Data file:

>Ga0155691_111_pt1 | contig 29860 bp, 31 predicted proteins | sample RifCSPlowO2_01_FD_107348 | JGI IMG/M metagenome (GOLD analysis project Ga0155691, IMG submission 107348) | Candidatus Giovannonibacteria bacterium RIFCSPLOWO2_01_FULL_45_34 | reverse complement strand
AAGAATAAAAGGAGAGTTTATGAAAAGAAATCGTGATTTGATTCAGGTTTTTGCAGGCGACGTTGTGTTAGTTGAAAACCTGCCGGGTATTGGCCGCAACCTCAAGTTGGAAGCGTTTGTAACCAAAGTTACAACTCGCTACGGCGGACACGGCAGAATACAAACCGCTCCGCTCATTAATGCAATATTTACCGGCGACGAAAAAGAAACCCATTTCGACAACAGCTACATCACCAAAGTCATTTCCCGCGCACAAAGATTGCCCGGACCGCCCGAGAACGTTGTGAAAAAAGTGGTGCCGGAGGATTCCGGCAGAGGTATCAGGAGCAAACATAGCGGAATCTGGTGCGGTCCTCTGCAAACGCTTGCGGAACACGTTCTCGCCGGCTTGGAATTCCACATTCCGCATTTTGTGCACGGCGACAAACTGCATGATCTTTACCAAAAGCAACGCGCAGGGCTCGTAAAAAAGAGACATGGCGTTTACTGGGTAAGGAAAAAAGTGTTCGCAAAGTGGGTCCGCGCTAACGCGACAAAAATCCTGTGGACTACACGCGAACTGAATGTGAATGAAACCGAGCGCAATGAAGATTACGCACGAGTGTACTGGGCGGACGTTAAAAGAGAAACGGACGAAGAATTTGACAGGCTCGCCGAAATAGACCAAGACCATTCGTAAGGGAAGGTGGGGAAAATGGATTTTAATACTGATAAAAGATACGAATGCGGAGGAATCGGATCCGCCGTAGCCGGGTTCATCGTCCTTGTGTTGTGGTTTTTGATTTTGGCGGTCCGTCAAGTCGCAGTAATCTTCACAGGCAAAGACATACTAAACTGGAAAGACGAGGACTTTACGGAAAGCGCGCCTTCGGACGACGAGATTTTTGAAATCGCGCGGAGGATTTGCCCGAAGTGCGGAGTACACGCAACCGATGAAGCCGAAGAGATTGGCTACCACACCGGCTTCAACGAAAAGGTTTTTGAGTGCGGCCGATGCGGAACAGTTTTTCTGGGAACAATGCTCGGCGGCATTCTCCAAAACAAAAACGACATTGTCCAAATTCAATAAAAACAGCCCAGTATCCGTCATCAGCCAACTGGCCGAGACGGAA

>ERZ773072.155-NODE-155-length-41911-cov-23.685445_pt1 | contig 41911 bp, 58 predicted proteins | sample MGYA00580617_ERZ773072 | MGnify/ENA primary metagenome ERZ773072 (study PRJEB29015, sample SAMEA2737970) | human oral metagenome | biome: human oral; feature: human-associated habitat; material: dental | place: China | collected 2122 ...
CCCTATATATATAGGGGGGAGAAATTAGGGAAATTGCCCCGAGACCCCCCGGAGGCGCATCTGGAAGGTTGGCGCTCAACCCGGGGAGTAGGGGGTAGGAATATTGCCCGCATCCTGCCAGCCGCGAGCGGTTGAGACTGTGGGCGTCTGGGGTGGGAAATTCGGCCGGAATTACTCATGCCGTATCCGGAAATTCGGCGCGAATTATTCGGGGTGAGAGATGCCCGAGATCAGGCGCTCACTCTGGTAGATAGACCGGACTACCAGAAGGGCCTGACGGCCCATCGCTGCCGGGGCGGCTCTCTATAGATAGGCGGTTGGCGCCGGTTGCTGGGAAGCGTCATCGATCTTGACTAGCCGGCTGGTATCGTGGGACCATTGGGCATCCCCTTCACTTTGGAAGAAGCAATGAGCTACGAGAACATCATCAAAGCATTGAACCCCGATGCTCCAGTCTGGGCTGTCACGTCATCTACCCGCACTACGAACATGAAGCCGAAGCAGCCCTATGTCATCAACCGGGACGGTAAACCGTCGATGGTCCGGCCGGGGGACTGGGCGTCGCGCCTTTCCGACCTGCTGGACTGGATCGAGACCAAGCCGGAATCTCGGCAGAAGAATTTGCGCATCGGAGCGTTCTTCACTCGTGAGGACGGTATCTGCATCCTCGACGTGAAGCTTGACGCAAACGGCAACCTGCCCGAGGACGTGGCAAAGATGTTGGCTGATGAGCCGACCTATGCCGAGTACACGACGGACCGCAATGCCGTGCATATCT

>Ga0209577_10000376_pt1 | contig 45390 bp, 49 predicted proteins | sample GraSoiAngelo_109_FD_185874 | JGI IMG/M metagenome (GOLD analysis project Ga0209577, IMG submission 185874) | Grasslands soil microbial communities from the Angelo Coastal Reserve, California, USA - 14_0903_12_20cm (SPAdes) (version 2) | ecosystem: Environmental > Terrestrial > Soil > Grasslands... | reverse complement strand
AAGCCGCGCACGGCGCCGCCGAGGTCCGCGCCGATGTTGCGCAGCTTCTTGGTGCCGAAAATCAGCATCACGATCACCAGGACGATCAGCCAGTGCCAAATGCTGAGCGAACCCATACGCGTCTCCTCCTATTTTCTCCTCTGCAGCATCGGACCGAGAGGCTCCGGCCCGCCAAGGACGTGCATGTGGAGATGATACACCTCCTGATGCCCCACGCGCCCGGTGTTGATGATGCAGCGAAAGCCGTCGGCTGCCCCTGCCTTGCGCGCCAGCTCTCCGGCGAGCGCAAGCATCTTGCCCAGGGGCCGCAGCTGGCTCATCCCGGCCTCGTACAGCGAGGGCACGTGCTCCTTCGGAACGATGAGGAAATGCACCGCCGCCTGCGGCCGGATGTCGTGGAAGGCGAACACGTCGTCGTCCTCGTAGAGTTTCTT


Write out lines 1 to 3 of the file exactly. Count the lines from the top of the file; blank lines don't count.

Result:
>Ga0155691_111_pt1 | contig 29860 bp, 31 predicted proteins | sample RifCSPlowO2_01_FD_107348 | JGI IMG/M metagenome (GOLD analysis project Ga0155691, IMG submission 107348) | Candidatus Giovannonibacteria bacterium RIFCSPLOWO2_01_FULL_45_34 | reverse complement strand
AAGAATAAAAGGAGAGTTTATGAAAAGAAATCGTGATTTGATTCAGGTTTTTGCAGGCGACGTTGTGTTAGTTGAAAACCTGCCGGGTATTGGCCGCAACCTCAAGTTGGAAGCGTTTGTAACCAAAGTTACAACTCGCTACGGCGGACACGGCAGAATACAAACCGCTCCGCTCATTAATGCAATATTTACCGGCGACGAAAAAGAAACCCATTTCGACAACAGCTACATCACCAAAGTCATTTCCCGCGCACAAAGATTGCCCGGACCGCCCGAGAACGTTGTGAAAAAAGTGGTGCCGGAGGATTCCGGCAGAGGTATCAGGAGCAAACATAGCGGAATCTGGTGCGGTCCTCTGCAAACGCTTGCGGAACACGTTCTCGCCGGCTTGGAATTCCACATTCCGCATTTTGTGCACGGCGACAAACTGCATGATCTTTACCAAAAGCAACGCGCAGGGCTCGTAAAAAAGAGACATGGCGTTTACTGGGTAAGGAAAAAAGTGTTCGCAAAGTGGGTCCGCGCTAACGCGACAAAAATCCTGTGGACTACACGCGAACTGAATGTGAATGAAACCGAGCGCAATGAAGATTACGCACGAGTGTACTGGGCGGACGTTAAAAGAGAAACGGACGAAGAATTTGACAGGCTCGCCGAAATAGACCAAGACCATTCGTAAGGGAAGGTGGGGAAAATGGATTTTAATACTGATAAAAGATACGAATGCGGAGGAATCGGATCCGCCGTAGCCGGGTTCATCGTCCTTGTGTTGTGGTTTTTGATTTTGGCGGTCCGTCAAGTCGCAGTAATCTTCACAGGCAAAGACATACTAAACTGGAAAGACGAGGACTTTACGGAAAGCGCGCCTTCGGACGACGAGATTTTTGAAATCGCGCGGAGGATTTGCCCGAAGTGCGGAGTACACGCAACCGATGAAGCCGAAGAGATTGGCTACCACACCGGCTTCAACGAAAAGGTTTTTGAGTGCGGCCGATGCGGAACAGTTTTTCTGGGAACAATGCTCGGCGGCATTCTCCAAAACAAAAACGACATTGTCCAAATTCAATAAAAACAGCCCAGTATCCGTCATCAGCCAACTGGCCGAGACGGAA

>ERZ773072.155-NODE-155-length-41911-cov-23.685445_pt1 | contig 41911 bp, 58 predicted proteins | sample MGYA00580617_ERZ773072 | MGnify/ENA primary metagenome ERZ773072 (study PRJEB29015, sample SAMEA2737970) | human oral metagenome | biome: human oral; feature: human-associated habitat; material: dental | place: China | collected 2122 ...